On the occasion of Guru Pūrṇimā, our thoughts may turn to the venerable lineages of successive teachers and students in India. As we will see, the need to record and preserve genealogical details of family and pedagogical lineages was already recognized in India in the earliest times. Indeed, this is very likely a continuation of the concerns of proto-Indo-European people. For many ancient peoples, family would perhaps be the main source of personal identity, and the basis of all religious life.
Read More Family and society in the Vedic period
For ancient as well as modern people, God has been conceived of in a bewildering variety of ways. At one extreme, we see a wholly abstract and ineffable power, such as the Advaitic conception of Brahman, and on the other hand, we find an anthropomorphic god such as Krishna in the Mahābhārata, who is faced by the same moral dilemmas and limitations on his ability to act as the rest of us.
Read More On craft-worker gods and heroes
The concept of time seems to have been a preoccupation for many leading figures of this generation across a variety of fields, stimulated perhaps in part by the linking of hitherto distant regions through railway and telegraphy during the nineteenth century, and likely also by the impact of Einstein’s work. Such figures might include Henri Bergson, Martin Heidegger, Marcel Proust, Salvador Dali and many others.
Read More T.S. Eliot, the Vedas and the Concept of Time
A pivotal point in many sacred narratives is the encounter between the human and the divine, often in terms of a theophany, that is, a visible manifestation of a deity. Early in the Book of Exodus, we read about Moses’ first encounter with God in the burning bush.
Read More On the vision of God
Readers will by now be familiar with the dramatic developments at one of our most elite institutions, which culminated in an unprecedented act of violence involving two of India’s most distinguished scholars. The altercation between Kumārila and Dharmapāla at Nalanda University has attracted much attention, and has somehow led to the unfolding media spectacle of Kumārila’s current self-immolation.
Read More India Report: Religion and Social Reform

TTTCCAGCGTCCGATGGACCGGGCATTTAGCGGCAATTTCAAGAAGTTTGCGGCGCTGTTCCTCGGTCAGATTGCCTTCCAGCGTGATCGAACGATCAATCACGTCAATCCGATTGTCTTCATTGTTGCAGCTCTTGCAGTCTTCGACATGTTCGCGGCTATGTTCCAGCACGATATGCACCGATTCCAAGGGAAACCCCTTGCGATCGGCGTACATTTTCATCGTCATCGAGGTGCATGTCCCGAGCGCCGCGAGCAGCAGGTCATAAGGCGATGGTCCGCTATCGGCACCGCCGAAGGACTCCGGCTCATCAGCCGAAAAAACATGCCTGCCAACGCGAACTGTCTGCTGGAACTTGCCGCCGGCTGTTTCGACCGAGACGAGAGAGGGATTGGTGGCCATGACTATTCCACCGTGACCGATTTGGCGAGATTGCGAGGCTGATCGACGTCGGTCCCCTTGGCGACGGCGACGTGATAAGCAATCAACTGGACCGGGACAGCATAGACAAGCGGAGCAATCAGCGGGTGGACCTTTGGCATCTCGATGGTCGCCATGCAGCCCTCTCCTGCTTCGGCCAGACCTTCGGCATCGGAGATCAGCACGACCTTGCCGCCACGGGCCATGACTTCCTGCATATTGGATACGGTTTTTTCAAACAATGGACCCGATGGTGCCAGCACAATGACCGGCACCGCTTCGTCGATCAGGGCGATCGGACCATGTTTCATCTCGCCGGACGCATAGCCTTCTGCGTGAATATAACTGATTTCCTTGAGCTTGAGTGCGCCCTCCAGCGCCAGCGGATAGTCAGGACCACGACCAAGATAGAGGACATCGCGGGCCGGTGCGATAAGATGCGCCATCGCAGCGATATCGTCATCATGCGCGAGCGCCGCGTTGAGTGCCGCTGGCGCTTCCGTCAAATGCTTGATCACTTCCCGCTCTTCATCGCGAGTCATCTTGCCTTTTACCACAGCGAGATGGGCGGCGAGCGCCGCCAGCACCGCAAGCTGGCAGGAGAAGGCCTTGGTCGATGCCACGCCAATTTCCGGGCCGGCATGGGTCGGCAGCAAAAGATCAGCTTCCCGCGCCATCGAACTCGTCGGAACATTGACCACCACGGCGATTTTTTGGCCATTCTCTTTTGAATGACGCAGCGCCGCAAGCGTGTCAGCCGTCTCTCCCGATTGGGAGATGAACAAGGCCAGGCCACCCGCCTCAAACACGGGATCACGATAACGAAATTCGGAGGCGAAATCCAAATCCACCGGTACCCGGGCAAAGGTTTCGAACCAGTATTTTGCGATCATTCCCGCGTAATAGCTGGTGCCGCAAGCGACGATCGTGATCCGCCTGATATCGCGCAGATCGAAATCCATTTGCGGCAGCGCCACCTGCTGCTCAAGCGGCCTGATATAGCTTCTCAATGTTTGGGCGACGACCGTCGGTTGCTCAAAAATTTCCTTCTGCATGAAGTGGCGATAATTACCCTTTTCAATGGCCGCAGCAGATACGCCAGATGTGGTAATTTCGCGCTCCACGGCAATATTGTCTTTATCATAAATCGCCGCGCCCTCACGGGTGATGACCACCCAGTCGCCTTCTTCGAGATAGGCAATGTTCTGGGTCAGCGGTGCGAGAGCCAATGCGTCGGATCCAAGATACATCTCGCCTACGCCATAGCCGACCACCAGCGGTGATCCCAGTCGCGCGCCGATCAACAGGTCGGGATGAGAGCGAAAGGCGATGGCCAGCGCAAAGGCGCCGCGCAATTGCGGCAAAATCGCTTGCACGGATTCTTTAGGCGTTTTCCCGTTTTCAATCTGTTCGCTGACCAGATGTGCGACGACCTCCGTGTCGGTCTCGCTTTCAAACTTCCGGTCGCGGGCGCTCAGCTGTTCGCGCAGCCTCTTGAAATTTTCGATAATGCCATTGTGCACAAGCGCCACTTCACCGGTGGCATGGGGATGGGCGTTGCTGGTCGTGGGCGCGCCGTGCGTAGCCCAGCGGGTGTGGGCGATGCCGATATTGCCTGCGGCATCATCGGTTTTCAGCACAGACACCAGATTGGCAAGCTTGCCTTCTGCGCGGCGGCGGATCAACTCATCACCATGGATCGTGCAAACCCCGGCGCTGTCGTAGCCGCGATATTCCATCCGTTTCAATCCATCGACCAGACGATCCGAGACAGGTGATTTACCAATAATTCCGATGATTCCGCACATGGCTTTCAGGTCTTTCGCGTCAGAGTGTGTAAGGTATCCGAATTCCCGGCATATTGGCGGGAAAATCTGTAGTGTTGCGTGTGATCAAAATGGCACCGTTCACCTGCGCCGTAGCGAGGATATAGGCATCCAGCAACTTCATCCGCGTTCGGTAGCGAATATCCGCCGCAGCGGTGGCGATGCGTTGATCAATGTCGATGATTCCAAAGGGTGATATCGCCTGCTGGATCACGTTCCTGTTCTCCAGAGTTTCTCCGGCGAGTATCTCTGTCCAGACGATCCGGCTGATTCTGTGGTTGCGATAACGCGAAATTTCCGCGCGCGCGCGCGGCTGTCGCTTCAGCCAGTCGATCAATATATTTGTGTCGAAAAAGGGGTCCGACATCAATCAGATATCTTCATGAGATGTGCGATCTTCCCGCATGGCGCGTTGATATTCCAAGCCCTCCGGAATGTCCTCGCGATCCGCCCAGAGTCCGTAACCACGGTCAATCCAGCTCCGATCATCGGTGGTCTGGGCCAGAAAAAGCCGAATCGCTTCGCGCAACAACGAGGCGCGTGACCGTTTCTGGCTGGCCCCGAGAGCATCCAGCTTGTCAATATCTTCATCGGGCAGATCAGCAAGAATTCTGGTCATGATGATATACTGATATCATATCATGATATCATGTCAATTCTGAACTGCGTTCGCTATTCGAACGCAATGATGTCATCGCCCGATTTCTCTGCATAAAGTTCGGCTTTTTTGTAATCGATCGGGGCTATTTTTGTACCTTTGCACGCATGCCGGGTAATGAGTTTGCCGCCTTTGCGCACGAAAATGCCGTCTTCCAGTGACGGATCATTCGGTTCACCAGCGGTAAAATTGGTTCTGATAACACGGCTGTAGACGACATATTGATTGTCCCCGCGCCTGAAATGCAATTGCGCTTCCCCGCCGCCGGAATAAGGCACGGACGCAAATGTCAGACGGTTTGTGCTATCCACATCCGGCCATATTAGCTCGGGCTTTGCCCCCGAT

Many Christmas traditions have taken on a rather secular character in the modern world and can be fully enjoyed by us all, whatever the case is about our religious beliefs or lack of them. Among such traditions, the practice of decorating a tree for Christmas appears to be a rather modern one, but with many ancient precursors, both within Christian history and in comparative Indo-European and world-historical perspective.
Read More Christmas trees and Indian literature
Ṛg Veda Book 10 Verse 85 is commonly known as Sūryā’s Bridal Hymn or the Wedding Hymn. In some Hindu families, this is one of the Vedic verses recited as part of the liturgy at Hindu marriage ceremonies. It tells a metaphorical story of the wedding of Sūryā, seemingly the daughter of the sun-god, as bride, to soma, seemingly the moon, as bridegroom. Some of the features of the wedding described continue to be features of Hindu weddings today
Read More Marriage in the Rig Veda
We may perhaps wonder whether individuals in ancient India thought about their own identities in terms that are recognizable today. It may be assumed that any sense of self that ancient Indian people might have had would have been conceptualized so differently that the identity terminologies of the 21st century would not apply.
Read More Gender and identity in the Mahābhārata
Themes of exile, quest and wandering are prominent in epic literature, at least of the Indo-European tradition.
Read More Ethics of exile in the Ramayana
In the first part of the story, we saw how the buffalo-demon Mahiśāsura behaved in an extremely arrogant and conceited way due to the boon granted by Brahma that he could not be killed by any male god, demon or human, thinking himself invincible because of this. He made fun of the idea that any woman could be strong enough to challenge him and even taunted Indra about his supposed lack of manly courage.
Read More Devī and the Buffalo Demon – Part Two